Instrumentation: Solo and Piano Instruments: Baritone Sax
As low as $20.00
Written for Baritone Saxophone and Piano, this is a challening work that is most suited for a college age student.
Program notes from the composer:
Just as Chagall mixed landscapes, characters, and creatures into a surreal concoction in his paintings, Chagallian Scenes does so in music. So we might start with a march only to dissolve into a waltz with flashes of dissonance morphing into cacophony, or we might settle comfortably into a key when suddenly it veers into an unrelated other. The movements are named after the pictures that inspired them.
The first movement, Promenade, or Der Spaziergang, opens with cheery walking music appropriate for a man and his lovely lady out for a stroll. But the mood soon edges into whole tone surrealism reflecting that the pink frocked lady is floating, held down to earth only by the grasp of her companion.
The music for The Wandering Jew is influenced by the diverse dwellings of the Jewish diaspora, ranging from the Moorish influence of the Andalusia to the Klesmer of New York.
The third movement, Au Dessus de la Ville (Over the town) has drifting rhythm, like the drifting figures over the town. The scene is dreamy and surrealistic with the music moving in and out of sync.
I And the Village, considered Chagall's most famous painting, cuts from one scene to another as if remembering a lifetime. The man with the scythe trudges along throughout, listening to the sounds of the village: a goat bleating, a Klesmer violinist, the bells of the Russian Orthodox Church… it is a tapestry of joy and tragedy, hard labor and festive dance.
Elizabeth Raum has had a career in music that has spanned over 45 years beginning in Halifax where she played principal oboe with the Atlantic Symphony Orchestra before coming to Regina when her husband was offered a position in the Music Department of the University of Regina in 1975. She joined the Regina Symphony Orchestra at that time and from 1986 until her retirement in 2010, played principal oboe as a member of the Chamber Players.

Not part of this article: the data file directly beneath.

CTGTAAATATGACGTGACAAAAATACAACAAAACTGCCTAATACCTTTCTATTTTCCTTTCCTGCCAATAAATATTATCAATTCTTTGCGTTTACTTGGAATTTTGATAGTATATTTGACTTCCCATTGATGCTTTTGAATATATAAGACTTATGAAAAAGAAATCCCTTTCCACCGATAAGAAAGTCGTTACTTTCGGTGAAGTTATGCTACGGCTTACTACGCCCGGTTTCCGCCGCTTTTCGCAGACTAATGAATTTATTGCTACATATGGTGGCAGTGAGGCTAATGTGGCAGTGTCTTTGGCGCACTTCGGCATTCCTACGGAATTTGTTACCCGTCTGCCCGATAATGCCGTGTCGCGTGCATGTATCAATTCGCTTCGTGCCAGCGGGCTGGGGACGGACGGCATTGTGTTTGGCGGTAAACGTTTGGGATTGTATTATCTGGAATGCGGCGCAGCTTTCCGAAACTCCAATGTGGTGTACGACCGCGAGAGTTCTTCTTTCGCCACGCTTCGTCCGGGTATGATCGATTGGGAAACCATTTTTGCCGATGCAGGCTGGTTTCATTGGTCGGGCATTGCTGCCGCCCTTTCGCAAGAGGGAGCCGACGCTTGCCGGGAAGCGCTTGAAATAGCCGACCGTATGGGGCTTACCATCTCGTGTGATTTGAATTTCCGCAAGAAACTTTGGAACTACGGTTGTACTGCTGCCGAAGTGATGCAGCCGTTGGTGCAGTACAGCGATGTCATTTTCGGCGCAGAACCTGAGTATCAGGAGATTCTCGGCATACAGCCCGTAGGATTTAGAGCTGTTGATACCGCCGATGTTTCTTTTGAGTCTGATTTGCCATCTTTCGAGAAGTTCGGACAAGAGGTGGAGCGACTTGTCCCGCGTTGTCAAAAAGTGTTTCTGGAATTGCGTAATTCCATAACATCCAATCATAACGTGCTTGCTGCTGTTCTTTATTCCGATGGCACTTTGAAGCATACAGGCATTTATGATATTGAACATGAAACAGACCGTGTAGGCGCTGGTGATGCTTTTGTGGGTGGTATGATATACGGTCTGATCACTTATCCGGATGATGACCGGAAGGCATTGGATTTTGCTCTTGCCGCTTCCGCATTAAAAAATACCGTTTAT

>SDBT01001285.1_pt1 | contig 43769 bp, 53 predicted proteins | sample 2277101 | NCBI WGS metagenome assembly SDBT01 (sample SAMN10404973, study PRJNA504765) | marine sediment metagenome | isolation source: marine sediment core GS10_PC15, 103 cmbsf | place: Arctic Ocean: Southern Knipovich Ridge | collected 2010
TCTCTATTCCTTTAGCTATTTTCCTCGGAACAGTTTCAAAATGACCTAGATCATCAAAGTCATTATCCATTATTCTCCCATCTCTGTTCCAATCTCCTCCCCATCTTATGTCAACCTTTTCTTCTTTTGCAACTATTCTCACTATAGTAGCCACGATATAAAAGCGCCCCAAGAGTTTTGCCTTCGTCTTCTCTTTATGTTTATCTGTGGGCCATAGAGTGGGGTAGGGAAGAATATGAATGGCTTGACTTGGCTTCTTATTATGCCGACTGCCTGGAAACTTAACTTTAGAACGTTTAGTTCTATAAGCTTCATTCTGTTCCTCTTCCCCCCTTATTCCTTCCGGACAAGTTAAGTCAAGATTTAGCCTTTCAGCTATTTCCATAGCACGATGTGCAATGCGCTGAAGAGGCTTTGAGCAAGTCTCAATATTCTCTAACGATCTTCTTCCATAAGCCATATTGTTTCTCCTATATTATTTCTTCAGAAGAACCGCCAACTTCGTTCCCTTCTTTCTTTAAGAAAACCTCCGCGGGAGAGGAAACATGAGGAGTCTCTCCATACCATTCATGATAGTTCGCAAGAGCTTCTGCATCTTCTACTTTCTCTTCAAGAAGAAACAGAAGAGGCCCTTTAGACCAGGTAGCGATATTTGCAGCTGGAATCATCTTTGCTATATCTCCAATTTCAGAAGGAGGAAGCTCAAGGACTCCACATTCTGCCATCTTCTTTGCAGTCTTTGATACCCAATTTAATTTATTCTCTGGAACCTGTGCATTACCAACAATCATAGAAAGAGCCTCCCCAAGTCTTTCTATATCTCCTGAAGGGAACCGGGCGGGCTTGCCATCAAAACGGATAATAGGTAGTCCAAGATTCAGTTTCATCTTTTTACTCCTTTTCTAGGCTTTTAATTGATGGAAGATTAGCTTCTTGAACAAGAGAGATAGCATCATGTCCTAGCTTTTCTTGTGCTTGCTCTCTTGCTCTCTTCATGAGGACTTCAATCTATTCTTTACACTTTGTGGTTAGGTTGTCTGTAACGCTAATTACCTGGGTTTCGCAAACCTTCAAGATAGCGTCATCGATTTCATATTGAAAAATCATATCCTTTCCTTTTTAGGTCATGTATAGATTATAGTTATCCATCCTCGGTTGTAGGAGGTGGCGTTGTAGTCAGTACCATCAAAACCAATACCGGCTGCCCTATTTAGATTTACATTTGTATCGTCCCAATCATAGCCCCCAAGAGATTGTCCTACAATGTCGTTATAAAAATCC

Raum has established herself as one of Canada’s most eminent composers with commissions coming from such important performing groups as the Royal Winnipeg Ballet, St. Lawrence String Quartet, Symphony Nova Scotia, the Calgary Philharmonic, the CBC, the Hannaford Street Silver Band, Ottawa International Chamber Music Festival, Music Toronto, Concours de Musique du Canada, Scotia Festival, Eckhardt-Gramattee National Competition, Thunder Bay Symphony Orchestra, Saskatoon Symphony Orchestra, Regina Symphony Orchestra, Maritime Concert Opera, as well as many other performing organizations and individuals. Her music is played all over the world in concerts and festivals throughout Canada, the US, Europe including Rome, England, Portugal, Switzerland, Germany, Hungary, Russia, China and Japan.
She has also been the featured composer for the James Madison University New Music Festival in Virginia, the Colours of Music Festival in Barrie, Ontario, the International Women’s Brass Conference in Toronto, and International Tuba Conferences in Budapest, Minnesota, and Regina. She was awarded the Canadian Composer Award by the Canadian Band Association, has three times received the award for Best Musical Score by the Saskatchewan Film and Video Showcase Awards and won in the Best Classical Composition category for the Western Canadian Music Awards as well as being nominated in the same class two additional times. She has also been presented with the Commemorative Medal for the Centennial of Saskatchewan and the 125th Anniversary of the Confederation of Canada medal and in 2010 received the Saskatchewan Order of Merit. In 2004 she was given an Honorary Doctorate in Humane Letters From Mt. St. Vincent University in Halifax Nova Scotia. She received a commission from the Maritime Concert Opera, supported by the Ontario Arts Council, to write a full length opera, Time of Trouble, which was premiered by Opera Nova Scotia in December, 2016 and received a full production by Opera Nova Scotia the following year. Her three other operas, The Final Bid, The Garden of Alice, and Eos: The Dream of Nicholas Flood Davin were all recorded by the CBC.
An extremely prolific composer, her works include 4 operas, over 80 chamber pieces, 18 vocal works, choral works including an oratorio, several ballets, concerti and major orchestral works. She enjoys a reputation of being one of Canada’s most ”accessible“ composers, writing for varied mediums and in remarkably diverse styles.
|Delivery||PDF download, Shipped (printed)|
|Instrumentation||Solo and Piano|
|Publisher||Cimarron Music Press|